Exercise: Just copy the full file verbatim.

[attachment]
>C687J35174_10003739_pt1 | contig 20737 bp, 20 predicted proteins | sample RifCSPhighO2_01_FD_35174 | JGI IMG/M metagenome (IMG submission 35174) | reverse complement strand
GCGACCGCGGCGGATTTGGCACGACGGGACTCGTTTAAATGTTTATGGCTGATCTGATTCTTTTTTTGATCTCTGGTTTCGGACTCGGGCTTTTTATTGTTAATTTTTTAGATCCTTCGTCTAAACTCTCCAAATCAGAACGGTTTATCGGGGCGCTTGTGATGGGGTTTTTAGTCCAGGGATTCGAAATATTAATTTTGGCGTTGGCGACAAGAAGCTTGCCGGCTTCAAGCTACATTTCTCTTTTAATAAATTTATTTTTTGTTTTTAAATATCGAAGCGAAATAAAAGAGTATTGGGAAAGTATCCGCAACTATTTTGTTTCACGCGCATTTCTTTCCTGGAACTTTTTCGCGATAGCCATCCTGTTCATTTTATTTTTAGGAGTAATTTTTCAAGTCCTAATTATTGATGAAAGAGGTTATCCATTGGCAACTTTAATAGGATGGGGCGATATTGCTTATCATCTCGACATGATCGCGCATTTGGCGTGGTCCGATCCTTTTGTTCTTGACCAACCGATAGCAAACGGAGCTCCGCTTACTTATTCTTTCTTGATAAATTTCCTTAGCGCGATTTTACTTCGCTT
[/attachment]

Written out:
>C687J35174_10003739_pt1 | contig 20737 bp, 20 predicted proteins | sample RifCSPhighO2_01_FD_35174 | JGI IMG/M metagenome (IMG submission 35174) | reverse complement strand
GCGACCGCGGCGGATTTGGCACGACGGGACTCGTTTAAATGTTTATGGCTGATCTGATTCTTTTTTTGATCTCTGGTTTCGGACTCGGGCTTTTTATTGTTAATTTTTTAGATCCTTCGTCTAAACTCTCCAAATCAGAACGGTTTATCGGGGCGCTTGTGATGGGGTTTTTAGTCCAGGGATTCGAAATATTAATTTTGGCGTTGGCGACAAGAAGCTTGCCGGCTTCAAGCTACATTTCTCTTTTAATAAATTTATTTTTTGTTTTTAAATATCGAAGCGAAATAAAAGAGTATTGGGAAAGTATCCGCAACTATTTTGTTTCACGCGCATTTCTTTCCTGGAACTTTTTCGCGATAGCCATCCTGTTCATTTTATTTTTAGGAGTAATTTTTCAAGTCCTAATTATTGATGAAAGAGGTTATCCATTGGCAACTTTAATAGGATGGGGCGATATTGCTTATCATCTCGACATGATCGCGCATTTGGCGTGGTCCGATCCTTTTGTTCTTGACCAACCGATAGCAAACGGAGCTCCGCTTACTTATTCTTTCTTGATAAATTTCCTTAGCGCGATTTTACTTCGCTT